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Expansion of Cavendish banana production spreads very aggressive fungal disease
Fears around containment of Fusarium TR4 in Africa and Asia
Tropical Race 4 of Panama disease (TR4 of Fusarium wilt) is spreading to new localities in Asia and the Middle East. It is feared to be just a matter of time before it spreads from northern Mozambique, where it is currently present, into other African countries. The first global campaign to address the banana disease has just been launched by the United Nations’ Food and Agriculture Organisation (FAO) and its partners. Previous campaigns aimed at the disease had a continent-specific focus.
Fazil Dusunceli, plant pathologist at the FAO, calls Fusarium TR4, which severely affects the Cavendish banana cultivar, the most destructive disease that can affect bananas. There is no effective chemical to kill the fungus and unlike when Fusarium wilt decimated Gros Michel bananas, the international banana export industry has no alternative to the Cavendish. Globally, the Cavendish makes up around 50% of all bananas produced and is worth $36 billion. In total, more Cavendish is grown and consumed in-country than is exported.
The first incidences of Fusarium TR4 in Laos and Vietnam have just been reported after being confined to Indonesia, Malaysia, the Philippines, mainland China and Taiwan for more than thirty years. Prof Altus Viljoen of Stellenbosch University and colleagues recently wrote in the Plant Disease journal: “Cavendish production is now being expanded in Asia to Laos, Myanmar and Vietnam, where local varieties still dominate the market. This is due to an increase in Cavendish banana consumption and a decline in areas of production caused by Foc [Fusarium oxysporum f. sp. cubense (Foc)] TR4 in China. The expansion of Cavendish production in Southeast Asia, however, has increased the risk of Foc TR4 being introduced into new countries.”
Great concern about Fusarium TR4 in Africa
In Africa, Fusarium TR4 only occurs in Nampula Province in the north of Mozambique, a relatively dry area, but plant pathologists regard it as a significant threat to the livelihoods of millions of people in East and Central Africa. The fungus can remain present in soil for decades.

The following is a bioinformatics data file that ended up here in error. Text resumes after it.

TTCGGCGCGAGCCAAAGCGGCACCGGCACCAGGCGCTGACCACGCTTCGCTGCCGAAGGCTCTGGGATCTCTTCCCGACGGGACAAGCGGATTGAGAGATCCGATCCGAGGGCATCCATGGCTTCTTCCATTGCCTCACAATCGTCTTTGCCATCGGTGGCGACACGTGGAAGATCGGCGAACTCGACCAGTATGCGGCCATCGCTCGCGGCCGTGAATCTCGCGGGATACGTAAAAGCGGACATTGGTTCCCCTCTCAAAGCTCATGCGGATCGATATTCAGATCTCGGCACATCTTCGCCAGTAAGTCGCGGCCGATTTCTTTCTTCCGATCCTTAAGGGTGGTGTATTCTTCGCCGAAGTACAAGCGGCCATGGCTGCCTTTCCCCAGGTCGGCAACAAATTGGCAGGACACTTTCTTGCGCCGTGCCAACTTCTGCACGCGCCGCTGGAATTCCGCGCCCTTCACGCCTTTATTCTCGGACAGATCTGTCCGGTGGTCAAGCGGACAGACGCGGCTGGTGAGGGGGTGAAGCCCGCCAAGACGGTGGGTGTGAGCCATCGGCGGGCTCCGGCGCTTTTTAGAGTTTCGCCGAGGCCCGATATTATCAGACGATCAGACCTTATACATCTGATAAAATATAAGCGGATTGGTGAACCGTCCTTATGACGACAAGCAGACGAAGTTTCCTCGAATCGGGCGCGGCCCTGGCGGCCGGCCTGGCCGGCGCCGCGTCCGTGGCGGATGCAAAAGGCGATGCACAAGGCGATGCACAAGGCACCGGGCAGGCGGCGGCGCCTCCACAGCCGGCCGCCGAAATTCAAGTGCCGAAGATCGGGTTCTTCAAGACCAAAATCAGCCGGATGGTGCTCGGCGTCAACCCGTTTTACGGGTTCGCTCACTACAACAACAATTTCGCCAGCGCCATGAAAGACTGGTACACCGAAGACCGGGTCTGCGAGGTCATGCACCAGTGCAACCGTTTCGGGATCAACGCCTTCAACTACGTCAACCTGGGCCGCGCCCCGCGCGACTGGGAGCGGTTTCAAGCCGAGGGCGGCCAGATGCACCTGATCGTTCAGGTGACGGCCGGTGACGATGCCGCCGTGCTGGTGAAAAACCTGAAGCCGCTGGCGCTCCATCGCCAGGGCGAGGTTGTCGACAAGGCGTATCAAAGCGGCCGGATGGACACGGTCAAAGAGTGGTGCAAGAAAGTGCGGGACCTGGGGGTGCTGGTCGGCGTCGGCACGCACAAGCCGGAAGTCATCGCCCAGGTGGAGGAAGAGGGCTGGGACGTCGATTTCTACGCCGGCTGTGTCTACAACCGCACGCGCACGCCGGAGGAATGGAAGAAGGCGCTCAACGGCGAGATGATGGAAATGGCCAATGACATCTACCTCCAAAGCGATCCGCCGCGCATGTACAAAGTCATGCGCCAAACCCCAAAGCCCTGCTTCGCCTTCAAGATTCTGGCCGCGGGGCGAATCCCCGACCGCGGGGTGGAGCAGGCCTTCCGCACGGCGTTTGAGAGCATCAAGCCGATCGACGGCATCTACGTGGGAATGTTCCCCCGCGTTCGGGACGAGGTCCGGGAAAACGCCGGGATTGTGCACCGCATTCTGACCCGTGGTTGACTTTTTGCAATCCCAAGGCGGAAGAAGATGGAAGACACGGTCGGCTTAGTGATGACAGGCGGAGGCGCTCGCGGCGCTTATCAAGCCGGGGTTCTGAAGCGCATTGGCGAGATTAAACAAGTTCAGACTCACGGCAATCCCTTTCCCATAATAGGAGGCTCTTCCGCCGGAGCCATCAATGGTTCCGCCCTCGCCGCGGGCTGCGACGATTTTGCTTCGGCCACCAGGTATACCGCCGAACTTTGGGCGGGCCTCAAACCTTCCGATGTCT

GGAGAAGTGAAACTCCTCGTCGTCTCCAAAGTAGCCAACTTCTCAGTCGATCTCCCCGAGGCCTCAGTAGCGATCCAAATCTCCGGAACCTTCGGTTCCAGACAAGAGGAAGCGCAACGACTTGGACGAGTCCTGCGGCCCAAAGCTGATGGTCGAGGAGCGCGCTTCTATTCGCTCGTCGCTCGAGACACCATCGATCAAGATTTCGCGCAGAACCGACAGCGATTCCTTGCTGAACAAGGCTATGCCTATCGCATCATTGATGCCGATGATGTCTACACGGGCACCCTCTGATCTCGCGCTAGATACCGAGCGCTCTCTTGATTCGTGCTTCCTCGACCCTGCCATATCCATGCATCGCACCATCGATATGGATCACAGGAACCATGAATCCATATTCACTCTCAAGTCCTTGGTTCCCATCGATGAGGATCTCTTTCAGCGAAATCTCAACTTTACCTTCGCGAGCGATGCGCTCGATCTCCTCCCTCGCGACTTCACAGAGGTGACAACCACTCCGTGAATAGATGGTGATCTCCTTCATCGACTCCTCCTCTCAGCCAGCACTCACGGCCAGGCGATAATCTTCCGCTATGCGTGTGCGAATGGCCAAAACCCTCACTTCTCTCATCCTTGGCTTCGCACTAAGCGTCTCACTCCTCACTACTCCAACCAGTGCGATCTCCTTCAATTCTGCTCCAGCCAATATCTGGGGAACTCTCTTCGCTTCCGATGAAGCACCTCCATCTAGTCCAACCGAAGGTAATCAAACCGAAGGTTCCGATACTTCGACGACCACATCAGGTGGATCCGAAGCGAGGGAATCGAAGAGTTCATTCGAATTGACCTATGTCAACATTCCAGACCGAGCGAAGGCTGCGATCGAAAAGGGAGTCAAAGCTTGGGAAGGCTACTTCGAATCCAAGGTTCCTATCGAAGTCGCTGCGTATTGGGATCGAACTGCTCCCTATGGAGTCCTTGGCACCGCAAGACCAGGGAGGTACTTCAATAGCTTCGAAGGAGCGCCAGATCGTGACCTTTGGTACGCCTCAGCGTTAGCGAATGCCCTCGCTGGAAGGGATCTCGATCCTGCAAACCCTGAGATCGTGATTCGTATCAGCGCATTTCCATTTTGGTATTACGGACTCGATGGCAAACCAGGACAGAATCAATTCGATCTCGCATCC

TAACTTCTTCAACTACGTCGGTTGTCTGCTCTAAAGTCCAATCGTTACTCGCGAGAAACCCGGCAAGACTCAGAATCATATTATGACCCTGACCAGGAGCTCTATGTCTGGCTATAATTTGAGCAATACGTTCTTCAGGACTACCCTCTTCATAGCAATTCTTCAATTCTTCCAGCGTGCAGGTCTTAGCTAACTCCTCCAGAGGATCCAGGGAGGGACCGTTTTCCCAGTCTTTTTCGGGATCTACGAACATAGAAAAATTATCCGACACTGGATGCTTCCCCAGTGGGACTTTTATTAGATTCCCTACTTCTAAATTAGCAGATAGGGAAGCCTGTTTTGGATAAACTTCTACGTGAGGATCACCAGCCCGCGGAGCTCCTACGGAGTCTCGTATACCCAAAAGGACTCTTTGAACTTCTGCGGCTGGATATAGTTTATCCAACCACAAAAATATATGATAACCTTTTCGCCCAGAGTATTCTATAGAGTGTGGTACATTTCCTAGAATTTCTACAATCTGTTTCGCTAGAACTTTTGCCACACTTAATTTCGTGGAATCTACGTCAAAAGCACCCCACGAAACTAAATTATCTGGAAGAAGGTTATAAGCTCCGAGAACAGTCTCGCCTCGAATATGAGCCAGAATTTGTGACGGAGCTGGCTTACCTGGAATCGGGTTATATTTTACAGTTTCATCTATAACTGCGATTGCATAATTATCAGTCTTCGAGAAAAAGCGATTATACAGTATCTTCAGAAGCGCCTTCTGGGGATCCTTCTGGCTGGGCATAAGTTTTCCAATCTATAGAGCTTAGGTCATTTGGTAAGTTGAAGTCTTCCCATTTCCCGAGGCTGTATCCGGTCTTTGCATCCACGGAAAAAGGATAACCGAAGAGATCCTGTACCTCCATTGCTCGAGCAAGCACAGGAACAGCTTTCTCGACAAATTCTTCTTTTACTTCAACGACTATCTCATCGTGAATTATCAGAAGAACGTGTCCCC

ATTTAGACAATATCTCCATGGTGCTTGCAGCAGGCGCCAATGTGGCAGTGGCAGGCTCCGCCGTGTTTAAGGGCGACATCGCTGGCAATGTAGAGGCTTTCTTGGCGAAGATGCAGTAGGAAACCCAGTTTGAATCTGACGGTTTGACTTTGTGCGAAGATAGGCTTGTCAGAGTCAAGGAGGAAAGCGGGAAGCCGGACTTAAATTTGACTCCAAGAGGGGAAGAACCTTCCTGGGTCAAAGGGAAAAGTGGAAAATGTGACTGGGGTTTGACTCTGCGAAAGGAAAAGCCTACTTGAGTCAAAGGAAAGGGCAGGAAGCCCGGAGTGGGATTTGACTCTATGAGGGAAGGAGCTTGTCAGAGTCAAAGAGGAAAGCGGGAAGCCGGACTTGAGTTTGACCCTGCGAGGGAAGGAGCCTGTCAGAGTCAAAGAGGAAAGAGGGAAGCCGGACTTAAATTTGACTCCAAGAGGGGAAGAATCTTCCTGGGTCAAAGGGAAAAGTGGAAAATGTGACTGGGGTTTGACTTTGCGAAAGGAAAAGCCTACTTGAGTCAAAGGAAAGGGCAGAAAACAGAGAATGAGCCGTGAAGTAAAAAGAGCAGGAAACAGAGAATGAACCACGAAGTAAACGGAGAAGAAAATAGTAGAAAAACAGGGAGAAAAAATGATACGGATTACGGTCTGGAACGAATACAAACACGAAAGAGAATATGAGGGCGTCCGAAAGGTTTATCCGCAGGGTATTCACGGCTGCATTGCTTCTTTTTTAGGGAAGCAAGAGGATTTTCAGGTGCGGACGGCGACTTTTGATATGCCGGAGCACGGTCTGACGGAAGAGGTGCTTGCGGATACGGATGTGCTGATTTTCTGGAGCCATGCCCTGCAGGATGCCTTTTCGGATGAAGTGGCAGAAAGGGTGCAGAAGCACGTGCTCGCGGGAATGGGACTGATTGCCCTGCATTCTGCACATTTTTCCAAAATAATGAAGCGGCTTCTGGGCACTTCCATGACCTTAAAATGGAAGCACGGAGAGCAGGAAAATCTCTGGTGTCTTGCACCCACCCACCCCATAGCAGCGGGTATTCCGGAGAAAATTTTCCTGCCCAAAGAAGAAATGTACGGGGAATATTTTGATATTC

“Fusarium TR4 is very serious on the Mozambican farms where it occurs and consequently there is great concern that it could spread both within Mozambique and to neighbouring countries, like South Africa. To be honest, I think it’s a matter of time before the disease also occurs in other parts of Africa because the necessary preventative measures weren’t implemented,” says Prof Altus Viljoen of the Department of Plant Pathology at the University of Stellenbosch, a leading banana disease expert who positively identified the disease in Mozambique in 2013.
“The disease has caused tremendous damage in Mozambique and has killed approximately a million plants on one farm, about 15,000 plants a week at the height of the epidemic,” he continues. “Once the disease has been established, one can’t get rid of it.”
Somaclonal Cavendish variants with TR4 tolerance trialled in southern Africa
Currently the only option are somaclonal Cavendish variants bred in Taiwan, which have a higher degree of tolerance but not total immunity to the TR4 Fusarium. The drawback is that it’s uncertain how well these plants will fare in subtropical areas, like the banana-producing regions of South Africa. Furthermore, there are uncertainties regarding their yield as well as their agronomic adaptability and suitability for processing and transport, therefore these clones are currently being trialled in Mozambique, South Africa and Zimbabwe.
These Taiwanese Cavendish clones are now widely planted on the affected farms in northern Mozambique but according to Prof Viljoen, it’s as yet unsure whether their yield will remain constant over the coming number of seasons.
“Basically Africa is extremely vulnerable to Fusarium TR4 because of the nature of its production systems. If you have large scale Cavendish production, like a thousand hectares you can probably cut 40 hectares out where the disease came in initially. For small growers with a quarter of a hectare, half a hectare - there is just no way you can tell them: don’t move there. The second aspect is the production system – in large scale systems they use clean planting material produced in laboratories through tissue culture. Small growers cannot afford that. They have to take suckers from specific areas. If these plants have been in contact with a fungus they quickly spread it to new areas.”
For more information:
Prof Altus Viljoen
Department of Plant Pathology, University of Stellenbosch
Tel: +27 21 808 4797
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